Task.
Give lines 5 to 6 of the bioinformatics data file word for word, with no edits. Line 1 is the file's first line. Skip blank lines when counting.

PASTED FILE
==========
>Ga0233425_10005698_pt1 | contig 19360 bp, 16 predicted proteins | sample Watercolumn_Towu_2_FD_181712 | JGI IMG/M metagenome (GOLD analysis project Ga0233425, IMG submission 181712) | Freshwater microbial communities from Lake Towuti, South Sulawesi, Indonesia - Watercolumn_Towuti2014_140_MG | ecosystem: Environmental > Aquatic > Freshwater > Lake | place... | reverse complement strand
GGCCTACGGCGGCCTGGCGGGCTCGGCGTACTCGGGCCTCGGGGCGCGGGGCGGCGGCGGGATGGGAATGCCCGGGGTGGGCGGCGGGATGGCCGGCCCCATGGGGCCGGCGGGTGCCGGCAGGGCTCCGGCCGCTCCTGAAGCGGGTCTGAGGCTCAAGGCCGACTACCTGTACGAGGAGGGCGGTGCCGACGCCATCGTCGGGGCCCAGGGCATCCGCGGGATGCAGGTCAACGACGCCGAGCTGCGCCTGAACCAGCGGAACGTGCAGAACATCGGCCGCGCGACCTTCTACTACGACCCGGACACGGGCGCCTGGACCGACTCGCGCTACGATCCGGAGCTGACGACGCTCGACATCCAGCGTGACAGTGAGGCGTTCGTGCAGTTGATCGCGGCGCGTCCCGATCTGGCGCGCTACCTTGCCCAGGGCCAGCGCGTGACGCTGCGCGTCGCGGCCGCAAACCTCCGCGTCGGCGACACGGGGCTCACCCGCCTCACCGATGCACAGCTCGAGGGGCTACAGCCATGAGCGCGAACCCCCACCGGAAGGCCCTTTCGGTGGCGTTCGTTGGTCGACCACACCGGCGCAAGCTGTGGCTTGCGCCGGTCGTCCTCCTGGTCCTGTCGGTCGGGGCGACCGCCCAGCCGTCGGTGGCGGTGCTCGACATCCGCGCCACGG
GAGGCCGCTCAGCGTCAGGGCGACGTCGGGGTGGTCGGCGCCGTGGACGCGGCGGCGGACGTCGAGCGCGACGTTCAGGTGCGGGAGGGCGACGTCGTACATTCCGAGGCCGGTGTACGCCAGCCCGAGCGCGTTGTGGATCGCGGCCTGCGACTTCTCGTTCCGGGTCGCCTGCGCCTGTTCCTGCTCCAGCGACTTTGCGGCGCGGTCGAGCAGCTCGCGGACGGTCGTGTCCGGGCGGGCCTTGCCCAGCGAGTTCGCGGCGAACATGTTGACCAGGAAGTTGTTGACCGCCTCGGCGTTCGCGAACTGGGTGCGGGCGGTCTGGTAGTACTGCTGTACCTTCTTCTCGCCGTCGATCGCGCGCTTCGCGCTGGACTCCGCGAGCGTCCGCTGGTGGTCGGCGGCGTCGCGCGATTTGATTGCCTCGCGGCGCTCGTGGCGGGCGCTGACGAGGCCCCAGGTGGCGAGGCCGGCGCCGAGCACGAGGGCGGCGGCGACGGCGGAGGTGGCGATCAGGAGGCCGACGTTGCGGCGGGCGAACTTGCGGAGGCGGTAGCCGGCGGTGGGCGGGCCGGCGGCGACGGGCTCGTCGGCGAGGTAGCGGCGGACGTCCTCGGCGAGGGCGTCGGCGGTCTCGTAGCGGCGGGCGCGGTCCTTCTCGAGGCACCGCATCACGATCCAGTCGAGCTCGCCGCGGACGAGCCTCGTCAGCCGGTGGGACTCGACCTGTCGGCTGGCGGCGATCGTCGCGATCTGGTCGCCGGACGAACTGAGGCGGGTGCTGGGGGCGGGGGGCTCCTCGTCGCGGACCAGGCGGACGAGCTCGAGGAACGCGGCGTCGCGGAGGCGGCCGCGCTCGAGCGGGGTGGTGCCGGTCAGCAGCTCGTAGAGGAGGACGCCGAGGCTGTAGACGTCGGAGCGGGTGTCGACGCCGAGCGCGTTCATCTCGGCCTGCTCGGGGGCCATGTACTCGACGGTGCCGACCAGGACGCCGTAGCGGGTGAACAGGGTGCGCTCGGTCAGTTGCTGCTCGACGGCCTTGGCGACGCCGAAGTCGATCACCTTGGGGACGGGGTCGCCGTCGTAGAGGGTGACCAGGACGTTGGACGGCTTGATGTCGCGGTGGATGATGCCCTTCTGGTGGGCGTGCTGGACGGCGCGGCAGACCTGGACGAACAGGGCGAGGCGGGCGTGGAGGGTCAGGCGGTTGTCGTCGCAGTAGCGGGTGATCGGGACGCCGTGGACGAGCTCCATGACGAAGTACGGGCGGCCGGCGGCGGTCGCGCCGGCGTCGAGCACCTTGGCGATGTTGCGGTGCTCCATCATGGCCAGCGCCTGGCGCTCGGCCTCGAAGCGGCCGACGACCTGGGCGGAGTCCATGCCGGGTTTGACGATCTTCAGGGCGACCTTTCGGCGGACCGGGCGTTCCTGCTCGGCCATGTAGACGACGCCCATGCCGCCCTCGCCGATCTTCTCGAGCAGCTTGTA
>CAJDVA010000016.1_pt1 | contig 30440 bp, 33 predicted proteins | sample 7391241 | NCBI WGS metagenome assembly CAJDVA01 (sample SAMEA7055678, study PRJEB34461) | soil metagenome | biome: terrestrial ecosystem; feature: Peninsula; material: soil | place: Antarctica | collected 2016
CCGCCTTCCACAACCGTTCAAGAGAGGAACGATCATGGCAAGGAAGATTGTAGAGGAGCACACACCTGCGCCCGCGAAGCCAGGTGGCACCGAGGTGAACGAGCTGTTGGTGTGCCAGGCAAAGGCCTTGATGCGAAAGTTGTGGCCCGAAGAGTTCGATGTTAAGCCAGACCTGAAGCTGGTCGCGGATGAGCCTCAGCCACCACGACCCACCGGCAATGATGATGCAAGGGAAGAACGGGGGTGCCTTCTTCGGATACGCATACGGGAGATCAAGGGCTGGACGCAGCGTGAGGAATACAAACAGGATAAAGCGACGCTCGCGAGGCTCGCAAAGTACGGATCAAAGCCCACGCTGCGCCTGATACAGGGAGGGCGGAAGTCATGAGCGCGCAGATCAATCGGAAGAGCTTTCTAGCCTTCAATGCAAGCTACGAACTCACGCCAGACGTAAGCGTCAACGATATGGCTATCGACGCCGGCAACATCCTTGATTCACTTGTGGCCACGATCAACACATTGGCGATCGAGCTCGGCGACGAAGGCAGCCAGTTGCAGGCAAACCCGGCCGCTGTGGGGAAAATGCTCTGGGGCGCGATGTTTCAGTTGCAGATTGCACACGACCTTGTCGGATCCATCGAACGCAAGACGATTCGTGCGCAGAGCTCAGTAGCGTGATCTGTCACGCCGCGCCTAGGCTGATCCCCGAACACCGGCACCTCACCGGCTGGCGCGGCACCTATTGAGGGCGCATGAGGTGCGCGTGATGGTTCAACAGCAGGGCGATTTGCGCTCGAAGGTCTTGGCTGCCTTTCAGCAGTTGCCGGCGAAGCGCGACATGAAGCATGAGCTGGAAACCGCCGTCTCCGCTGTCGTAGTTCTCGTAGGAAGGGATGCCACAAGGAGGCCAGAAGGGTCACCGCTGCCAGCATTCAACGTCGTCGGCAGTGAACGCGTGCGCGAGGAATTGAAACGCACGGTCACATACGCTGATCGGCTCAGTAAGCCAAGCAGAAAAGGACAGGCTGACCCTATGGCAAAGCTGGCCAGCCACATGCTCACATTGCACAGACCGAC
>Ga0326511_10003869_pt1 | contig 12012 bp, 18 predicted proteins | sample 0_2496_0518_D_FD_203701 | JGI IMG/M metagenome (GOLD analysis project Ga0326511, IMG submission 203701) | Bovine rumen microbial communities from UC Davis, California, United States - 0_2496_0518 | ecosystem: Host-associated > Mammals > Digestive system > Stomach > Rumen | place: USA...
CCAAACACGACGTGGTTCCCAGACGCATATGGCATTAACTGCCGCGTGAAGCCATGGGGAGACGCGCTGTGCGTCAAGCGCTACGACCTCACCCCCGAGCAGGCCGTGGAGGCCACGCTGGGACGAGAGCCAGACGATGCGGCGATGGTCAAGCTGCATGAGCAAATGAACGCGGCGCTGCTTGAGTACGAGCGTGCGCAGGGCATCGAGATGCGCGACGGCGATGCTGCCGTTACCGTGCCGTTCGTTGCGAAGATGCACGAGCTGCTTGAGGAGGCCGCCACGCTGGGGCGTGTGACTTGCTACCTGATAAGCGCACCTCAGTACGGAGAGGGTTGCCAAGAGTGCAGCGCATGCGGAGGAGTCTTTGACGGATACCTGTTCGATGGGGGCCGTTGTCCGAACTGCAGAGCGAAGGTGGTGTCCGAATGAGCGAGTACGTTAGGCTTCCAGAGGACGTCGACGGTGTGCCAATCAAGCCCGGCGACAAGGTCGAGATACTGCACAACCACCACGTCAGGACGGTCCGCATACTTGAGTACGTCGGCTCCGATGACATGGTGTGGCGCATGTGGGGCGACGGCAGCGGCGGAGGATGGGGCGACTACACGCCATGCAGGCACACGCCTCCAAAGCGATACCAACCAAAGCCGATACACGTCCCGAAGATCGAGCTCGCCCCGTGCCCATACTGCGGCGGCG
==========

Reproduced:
CCGCCTTCCACAACCGTTCAAGAGAGGAACGATCATGGCAAGGAAGATTGTAGAGGAGCACACACCTGCGCCCGCGAAGCCAGGTGGCACCGAGGTGAACGAGCTGTTGGTGTGCCAGGCAAAGGCCTTGATGCGAAAGTTGTGGCCCGAAGAGTTCGATGTTAAGCCAGACCTGAAGCTGGTCGCGGATGAGCCTCAGCCACCACGACCCACCGGCAATGATGATGCAAGGGAAGAACGGGGGTGCCTTCTTCGGATACGCATACGGGAGATCAAGGGCTGGACGCAGCGTGAGGAATACAAACAGGATAAAGCGACGCTCGCGAGGCTCGCAAAGTACGGATCAAAGCCCACGCTGCGCCTGATACAGGGAGGGCGGAAGTCATGAGCGCGCAGATCAATCGGAAGAGCTTTCTAGCCTTCAATGCAAGCTACGAACTCACGCCAGACGTAAGCGTCAACGATATGGCTATCGACGCCGGCAACATCCTTGATTCACTTGTGGCCACGATCAACACATTGGCGATCGAGCTCGGCGACGAAGGCAGCCAGTTGCAGGCAAACCCGGCCGCTGTGGGGAAAATGCTCTGGGGCGCGATGTTTCAGTTGCAGATTGCACACGACCTTGTCGGATCCATCGAACGCAAGACGATTCGTGCGCAGAGCTCAGTAGCGTGATCTGTCACGCCGCGCCTAGGCTGATCCCCGAACACCGGCACCTCACCGGCTGGCGCGGCACCTATTGAGGGCGCATGAGGTGCGCGTGATGGTTCAACAGCAGGGCGATTTGCGCTCGAAGGTCTTGGCTGCCTTTCAGCAGTTGCCGGCGAAGCGCGACATGAAGCATGAGCTGGAAACCGCCGTCTCCGCTGTCGTAGTTCTCGTAGGAAGGGATGCCACAAGGAGGCCAGAAGGGTCACCGCTGCCAGCATTCAACGTCGTCGGCAGTGAACGCGTGCGCGAGGAATTGAAACGCACGGTCACATACGCTGATCGGCTCAGTAAGCCAAGCAGAAAAGGACAGGCTGACCCTATGGCAAAGCTGGCCAGCCACATGCTCACATTGCACAGACCGAC
>Ga0326511_10003869_pt1 | contig 12012 bp, 18 predicted proteins | sample 0_2496_0518_D_FD_203701 | JGI IMG/M metagenome (GOLD analysis project Ga0326511, IMG submission 203701) | Bovine rumen microbial communities from UC Davis, California, United States - 0_2496_0518 | ecosystem: Host-associated > Mammals > Digestive system > Stomach > Rumen | place: USA...